Watercolor by Ann Meyer Maglinte

Secrets of the Oak Woodlands: Plants and Animals among California’s Oaks

by Kate Marianchild



Excerpts from the California quail chapter


Whrrrr! In the dimming shadows of dusk a covey of California quail explodes into flight, foiling the dinner plan of a stalking bobcat. The thirty-odd birds fly a dozen feet and land on the low branches of a live oak, murmuring to each other until the cat has wandered off.

With heavy bodies and strong legs, quail are designed more for life on the ground than for flight. They rarely fly farther than the nearest tree or shrub when escaping from danger. Hunted for millions of years by hawks, snakes, and mammals—including humans for the last twelve to fourteen thousand years—these birds are extremely skittish. (p. 55)

No chick left behind, talking eggs, communal childcare
Soon after they hatch, quail chicks have to follow their “ut-utting” parents out in the world. Before they hatch, therefore, they must imprint on the sound of their parents’ voices. To this end, quail parents talk to their eggs. Embryos that are almost ready to hatch also talk to the other embryos from inside their eggs. They click, peep, and chirp as if to say, “I’ll be ready to come out in about fifteen minutes; how about you?” They have the amazing ability to speed up or retard their hatching process based on the information they receive back. For the embryos to communicate, the eggs have to be touching each other.

California quail parents usually build only one nest per season and raise one batch of chicks. After the eggs have hatched, about twelve percent of families join neighboring families for communal brood rearing. No one knows whether parents or chicks trigger this merging or whether the parents are related to each other. We do know that the adults engaged in communal childcare eat more than isolated parents and don’t have to work as hard. As a result they live longer and raise more chicks during their lifetimes.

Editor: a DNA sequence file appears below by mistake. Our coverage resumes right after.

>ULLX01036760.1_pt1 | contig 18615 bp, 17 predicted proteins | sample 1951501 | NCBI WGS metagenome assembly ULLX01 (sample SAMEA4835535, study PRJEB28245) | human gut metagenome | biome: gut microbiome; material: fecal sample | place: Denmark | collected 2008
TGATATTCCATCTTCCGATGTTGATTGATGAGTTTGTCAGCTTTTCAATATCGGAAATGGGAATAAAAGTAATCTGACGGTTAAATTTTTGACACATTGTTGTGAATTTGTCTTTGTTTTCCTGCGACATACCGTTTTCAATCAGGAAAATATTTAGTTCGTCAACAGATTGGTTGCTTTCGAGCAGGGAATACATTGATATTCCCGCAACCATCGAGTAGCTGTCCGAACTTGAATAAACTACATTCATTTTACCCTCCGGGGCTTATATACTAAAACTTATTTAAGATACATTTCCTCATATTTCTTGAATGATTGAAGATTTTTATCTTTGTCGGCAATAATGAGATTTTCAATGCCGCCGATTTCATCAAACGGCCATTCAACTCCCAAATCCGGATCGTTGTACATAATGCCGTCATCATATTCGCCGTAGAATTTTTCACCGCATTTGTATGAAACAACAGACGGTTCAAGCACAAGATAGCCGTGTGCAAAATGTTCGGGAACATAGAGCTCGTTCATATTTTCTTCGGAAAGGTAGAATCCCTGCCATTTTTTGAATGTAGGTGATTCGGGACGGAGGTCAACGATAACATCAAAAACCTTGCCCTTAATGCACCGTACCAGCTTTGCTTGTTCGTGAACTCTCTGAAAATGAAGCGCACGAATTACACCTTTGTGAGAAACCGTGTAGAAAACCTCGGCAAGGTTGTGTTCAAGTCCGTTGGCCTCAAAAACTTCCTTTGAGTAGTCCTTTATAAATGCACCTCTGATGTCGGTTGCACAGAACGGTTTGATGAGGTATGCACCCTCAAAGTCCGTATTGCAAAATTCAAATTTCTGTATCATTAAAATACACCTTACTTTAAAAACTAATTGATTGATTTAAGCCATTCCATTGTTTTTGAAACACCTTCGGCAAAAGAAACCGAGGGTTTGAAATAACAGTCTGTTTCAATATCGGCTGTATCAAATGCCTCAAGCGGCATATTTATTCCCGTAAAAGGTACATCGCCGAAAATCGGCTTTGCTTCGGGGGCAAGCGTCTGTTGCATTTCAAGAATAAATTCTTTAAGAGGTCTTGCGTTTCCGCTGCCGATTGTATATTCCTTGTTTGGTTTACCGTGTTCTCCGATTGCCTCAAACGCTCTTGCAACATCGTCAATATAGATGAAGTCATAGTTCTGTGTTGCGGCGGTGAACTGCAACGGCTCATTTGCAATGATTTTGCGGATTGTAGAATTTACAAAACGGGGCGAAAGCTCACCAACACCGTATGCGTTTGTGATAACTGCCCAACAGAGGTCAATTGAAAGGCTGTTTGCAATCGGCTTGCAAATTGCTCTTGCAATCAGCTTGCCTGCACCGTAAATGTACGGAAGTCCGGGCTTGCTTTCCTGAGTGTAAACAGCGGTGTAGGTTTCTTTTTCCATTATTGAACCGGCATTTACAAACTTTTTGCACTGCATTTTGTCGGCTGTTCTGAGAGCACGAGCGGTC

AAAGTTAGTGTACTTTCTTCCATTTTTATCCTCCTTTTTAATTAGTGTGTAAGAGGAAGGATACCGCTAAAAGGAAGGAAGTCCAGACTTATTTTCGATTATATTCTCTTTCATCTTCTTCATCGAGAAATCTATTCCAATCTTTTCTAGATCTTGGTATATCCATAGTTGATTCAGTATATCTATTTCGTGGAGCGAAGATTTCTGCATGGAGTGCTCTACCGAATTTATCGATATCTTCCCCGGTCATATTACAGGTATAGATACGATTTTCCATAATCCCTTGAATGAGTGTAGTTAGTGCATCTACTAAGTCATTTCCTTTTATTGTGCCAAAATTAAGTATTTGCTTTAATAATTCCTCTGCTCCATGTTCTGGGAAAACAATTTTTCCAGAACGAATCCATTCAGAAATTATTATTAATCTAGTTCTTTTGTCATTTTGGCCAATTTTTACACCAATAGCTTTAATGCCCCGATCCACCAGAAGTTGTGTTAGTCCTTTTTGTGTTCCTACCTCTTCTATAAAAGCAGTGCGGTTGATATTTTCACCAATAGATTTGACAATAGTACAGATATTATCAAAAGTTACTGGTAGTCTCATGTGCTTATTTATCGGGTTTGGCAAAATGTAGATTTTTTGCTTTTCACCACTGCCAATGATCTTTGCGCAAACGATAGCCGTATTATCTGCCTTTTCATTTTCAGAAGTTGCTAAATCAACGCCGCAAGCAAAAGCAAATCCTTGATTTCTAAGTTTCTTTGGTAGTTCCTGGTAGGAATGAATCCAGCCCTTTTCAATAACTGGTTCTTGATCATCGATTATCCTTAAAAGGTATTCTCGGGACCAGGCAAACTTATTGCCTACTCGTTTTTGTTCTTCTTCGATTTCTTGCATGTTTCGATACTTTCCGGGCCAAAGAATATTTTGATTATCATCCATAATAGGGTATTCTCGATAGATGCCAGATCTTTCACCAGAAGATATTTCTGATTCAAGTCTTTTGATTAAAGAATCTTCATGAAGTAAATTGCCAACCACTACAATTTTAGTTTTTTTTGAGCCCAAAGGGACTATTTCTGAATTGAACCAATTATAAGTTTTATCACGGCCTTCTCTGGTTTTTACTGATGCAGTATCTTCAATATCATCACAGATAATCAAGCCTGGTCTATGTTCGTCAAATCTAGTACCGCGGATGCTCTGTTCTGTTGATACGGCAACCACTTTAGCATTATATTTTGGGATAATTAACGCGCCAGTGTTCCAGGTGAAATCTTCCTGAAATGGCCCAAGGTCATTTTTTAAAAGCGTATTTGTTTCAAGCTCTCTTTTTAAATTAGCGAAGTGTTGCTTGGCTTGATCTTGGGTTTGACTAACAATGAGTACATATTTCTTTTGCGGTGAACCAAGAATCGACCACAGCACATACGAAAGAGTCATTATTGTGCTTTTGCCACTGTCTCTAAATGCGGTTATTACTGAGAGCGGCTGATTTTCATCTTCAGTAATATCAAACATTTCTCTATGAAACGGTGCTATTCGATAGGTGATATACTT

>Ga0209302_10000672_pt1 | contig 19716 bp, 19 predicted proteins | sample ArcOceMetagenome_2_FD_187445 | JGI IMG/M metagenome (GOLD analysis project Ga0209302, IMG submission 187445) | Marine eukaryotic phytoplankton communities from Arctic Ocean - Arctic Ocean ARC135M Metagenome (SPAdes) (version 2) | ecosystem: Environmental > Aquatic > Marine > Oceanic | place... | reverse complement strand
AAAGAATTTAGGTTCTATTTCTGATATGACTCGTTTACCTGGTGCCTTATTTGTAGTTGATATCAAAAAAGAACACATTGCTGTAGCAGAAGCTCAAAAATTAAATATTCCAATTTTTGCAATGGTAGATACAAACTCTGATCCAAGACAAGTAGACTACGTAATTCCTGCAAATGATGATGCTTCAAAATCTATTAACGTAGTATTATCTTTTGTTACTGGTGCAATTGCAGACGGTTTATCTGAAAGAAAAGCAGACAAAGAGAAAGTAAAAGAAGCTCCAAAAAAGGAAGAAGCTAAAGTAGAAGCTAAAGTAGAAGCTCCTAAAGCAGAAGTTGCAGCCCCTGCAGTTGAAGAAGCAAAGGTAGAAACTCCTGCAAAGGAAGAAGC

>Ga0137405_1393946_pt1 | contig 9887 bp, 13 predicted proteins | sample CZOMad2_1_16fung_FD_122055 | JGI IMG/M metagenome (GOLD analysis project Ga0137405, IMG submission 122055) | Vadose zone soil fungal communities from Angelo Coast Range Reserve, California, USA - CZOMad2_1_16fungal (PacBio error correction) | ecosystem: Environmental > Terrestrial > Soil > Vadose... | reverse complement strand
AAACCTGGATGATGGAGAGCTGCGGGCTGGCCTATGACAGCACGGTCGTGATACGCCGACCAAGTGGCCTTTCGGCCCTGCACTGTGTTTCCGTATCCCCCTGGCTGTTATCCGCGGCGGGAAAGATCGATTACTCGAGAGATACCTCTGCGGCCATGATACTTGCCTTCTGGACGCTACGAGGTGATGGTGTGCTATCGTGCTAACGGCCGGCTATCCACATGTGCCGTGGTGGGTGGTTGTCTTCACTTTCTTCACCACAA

About twice a decade, in exceptional food years, a mother will lay a clutch of eggs and leave the two-week-old chicks with their father while she seeks a new mate and produces a second brood. During a drought, on the other hand, she will lay fewer eggs than usual. The reason probably lies in the fact that moisture-starved plants produce phytoestrogens that deter browsers such as deer. When quail eat these plants, the estrogens in them may interfere with the quails’ uptake of animal estrogen, resulting in lower egg production. (p.58-60)

Uses by Native Californians
Quail were a favorite food of the Pomo peoples, who, along with the Miwok, Maidu, Patwin, and other tribes, developed quail snaring and trapping to a high art form. It was common for hunters to build special fences with regularly spaced gaps fitted with nooses or long narrow cylindrical baskets. Hunters were known to build half-mile-long fences that, in spring when the birds were migrating to higher elevations, could catch fifty quail in one day.

Open at both ends, the basket traps tapered gradually from one end to the other so they could be fitted together to make long tubes. The final basket in the series was closed at the narrow end. A trail of food would lead a bird into the first basket, and all the other birds would follow until they reached the end, where they were unable to go forward and unable to turn around. Pomo inventors also applied their considerable engineering skills to the design of ingenious treadle snares and box snares. In addition to valuing quail meat, Pomo peoples also treasured quail head plumes with which they decorated exquisite baskets and clothing. (p. 60)